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August 17, 2011

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@Font-Face Icon et Le Template French Fou!

 

Posted: 16 Aug 2011 11:40 AM PDT

 

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Quick Tip: Ever Thought About Using @Font-face for Icons?

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Quick Tip: Ever Thought About Using @Font-face for Icons?

Wayne Helman on Apr 23rd 2010 with 116 comments
Tutorial Details
  • Technology: CSS
  • Estimated Completion Time: 15 Minutes
  • Difficulty: Beginner

This entry is part 11 of 16 in the CSS3 Mastery Session - Show All
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The evolution of Internet technologies never ceases to amaze. Seemingly daily, new concepts and techniques are being thought up by creative and talented people. With modern browsers being adopted at a greater rate, systems like CSS3 are becoming more and more viable for use on projects of all sizes. Clearly, this can be seen by looking at new services sprouting on-line like TypeKit. Conceptually, if we deconstruct a font down to it’s basic elements, we can make use of this technology for things other than type, icons.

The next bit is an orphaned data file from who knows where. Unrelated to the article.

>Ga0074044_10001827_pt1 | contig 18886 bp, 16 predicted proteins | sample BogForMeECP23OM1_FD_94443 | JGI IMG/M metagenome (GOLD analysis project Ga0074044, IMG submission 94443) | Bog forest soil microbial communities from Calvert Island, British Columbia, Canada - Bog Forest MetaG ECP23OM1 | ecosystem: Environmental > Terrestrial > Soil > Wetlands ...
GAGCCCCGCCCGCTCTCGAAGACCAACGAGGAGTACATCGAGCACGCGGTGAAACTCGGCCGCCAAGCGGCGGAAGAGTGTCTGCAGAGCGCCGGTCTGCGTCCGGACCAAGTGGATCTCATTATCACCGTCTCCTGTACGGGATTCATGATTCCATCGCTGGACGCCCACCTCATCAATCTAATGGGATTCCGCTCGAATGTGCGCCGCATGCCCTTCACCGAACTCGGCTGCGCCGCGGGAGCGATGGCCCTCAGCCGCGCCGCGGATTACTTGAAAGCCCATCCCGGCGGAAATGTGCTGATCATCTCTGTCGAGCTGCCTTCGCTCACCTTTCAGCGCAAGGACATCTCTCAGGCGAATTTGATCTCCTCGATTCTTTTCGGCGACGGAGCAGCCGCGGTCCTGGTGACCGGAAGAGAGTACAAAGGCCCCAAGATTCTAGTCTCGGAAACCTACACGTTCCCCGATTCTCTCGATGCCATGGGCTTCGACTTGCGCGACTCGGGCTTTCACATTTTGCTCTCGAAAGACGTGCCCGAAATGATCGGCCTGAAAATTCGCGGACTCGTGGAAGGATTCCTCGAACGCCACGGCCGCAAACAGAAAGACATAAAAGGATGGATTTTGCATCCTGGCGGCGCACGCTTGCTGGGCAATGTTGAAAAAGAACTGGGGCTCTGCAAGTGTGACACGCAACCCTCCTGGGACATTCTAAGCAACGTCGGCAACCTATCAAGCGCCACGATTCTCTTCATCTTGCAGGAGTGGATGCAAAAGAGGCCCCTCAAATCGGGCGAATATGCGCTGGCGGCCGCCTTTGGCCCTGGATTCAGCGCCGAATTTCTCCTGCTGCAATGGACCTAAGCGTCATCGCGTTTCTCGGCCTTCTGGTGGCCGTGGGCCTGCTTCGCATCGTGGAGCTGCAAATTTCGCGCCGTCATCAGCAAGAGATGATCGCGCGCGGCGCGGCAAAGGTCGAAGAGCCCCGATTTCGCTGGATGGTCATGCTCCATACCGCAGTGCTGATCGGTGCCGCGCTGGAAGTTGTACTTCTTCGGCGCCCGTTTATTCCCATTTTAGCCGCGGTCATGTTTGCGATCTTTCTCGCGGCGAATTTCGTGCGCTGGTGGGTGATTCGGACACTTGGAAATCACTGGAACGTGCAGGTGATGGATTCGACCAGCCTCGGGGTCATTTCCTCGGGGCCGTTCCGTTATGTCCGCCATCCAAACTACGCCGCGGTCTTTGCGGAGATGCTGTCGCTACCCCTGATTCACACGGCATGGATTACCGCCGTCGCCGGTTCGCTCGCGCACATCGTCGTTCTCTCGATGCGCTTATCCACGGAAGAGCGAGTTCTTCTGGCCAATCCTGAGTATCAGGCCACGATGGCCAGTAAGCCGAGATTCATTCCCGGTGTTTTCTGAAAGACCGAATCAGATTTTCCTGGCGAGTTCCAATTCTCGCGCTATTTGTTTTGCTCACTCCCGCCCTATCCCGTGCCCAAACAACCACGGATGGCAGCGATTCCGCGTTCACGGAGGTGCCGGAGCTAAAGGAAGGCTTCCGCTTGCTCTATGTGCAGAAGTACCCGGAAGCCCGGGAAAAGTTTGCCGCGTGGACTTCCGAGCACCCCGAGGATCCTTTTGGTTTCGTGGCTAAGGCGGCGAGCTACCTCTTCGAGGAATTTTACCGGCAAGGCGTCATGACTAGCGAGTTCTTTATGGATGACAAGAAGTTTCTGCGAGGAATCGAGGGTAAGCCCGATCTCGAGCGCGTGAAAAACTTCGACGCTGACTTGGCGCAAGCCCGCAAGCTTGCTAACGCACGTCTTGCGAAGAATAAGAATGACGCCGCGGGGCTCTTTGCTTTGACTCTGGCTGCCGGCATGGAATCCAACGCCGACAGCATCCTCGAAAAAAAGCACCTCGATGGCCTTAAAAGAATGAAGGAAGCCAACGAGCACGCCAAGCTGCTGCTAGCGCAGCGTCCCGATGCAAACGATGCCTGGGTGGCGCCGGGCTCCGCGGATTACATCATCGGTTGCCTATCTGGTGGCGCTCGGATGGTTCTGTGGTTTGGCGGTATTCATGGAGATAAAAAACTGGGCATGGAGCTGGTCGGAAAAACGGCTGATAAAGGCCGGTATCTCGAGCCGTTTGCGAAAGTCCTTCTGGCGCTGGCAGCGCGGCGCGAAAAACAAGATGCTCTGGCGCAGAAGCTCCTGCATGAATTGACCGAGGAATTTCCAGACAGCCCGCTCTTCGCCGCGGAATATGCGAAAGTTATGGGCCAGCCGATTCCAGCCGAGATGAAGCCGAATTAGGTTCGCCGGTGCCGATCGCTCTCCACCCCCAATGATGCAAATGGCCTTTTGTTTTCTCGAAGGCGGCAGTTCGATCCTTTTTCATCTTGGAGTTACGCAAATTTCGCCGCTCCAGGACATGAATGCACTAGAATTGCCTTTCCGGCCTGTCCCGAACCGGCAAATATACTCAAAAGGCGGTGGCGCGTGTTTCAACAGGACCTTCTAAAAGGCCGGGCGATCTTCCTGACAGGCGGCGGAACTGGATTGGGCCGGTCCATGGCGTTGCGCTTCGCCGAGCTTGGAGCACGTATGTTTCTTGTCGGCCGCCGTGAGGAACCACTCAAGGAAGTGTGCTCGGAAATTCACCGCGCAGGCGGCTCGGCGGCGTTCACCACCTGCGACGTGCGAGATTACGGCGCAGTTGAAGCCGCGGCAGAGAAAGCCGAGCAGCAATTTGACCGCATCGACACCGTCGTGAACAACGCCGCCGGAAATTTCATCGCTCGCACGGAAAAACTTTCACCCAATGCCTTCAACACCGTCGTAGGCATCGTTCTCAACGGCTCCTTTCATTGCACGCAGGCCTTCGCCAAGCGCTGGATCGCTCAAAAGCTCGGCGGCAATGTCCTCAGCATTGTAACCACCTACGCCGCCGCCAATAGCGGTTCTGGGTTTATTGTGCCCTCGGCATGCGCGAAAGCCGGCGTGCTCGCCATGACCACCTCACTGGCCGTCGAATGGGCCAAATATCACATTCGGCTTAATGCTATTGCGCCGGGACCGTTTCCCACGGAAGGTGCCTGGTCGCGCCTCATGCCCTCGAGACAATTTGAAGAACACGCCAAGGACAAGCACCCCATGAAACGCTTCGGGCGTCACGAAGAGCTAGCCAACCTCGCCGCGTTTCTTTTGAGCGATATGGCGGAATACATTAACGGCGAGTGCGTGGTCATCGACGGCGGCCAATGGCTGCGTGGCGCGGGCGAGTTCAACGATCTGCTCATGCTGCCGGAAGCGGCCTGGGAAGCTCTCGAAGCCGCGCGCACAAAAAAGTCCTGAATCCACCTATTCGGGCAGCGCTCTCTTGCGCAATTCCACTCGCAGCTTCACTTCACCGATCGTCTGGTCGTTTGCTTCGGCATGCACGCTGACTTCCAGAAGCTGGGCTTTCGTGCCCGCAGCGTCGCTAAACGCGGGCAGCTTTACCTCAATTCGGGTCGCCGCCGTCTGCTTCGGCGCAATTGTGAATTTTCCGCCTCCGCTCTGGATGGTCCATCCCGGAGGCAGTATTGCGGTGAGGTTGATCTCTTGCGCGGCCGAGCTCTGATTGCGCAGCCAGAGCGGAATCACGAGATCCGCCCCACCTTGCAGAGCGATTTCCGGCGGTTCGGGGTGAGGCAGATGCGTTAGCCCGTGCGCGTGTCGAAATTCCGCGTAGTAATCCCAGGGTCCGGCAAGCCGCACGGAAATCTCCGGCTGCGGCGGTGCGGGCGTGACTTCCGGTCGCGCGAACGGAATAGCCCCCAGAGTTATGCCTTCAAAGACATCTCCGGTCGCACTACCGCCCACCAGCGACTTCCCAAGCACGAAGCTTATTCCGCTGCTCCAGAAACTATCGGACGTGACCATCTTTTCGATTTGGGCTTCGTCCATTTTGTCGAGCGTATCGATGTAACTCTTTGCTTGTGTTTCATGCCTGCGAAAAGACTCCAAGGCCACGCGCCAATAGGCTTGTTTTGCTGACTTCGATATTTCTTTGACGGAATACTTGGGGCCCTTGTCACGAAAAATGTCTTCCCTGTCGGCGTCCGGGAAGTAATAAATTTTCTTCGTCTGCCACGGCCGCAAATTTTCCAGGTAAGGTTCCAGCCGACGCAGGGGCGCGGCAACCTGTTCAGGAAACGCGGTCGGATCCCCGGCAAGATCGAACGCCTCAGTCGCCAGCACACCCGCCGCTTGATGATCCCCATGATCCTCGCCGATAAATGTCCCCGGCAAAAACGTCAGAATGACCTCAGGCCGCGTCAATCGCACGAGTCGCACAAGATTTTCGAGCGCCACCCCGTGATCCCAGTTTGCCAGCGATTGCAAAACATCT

The Need for Speed

For a short period of time, developers began producing websites with little regard for bandwidth consumption. HTML and CSS where restrictive and Adobe Flash was an open canvas for designers and developers to stuff animations and complex layouts into. This resulted in some extremely bandwidth heavy sites—we all remember a few. Those were the days before the proliferation of mobile smart phones.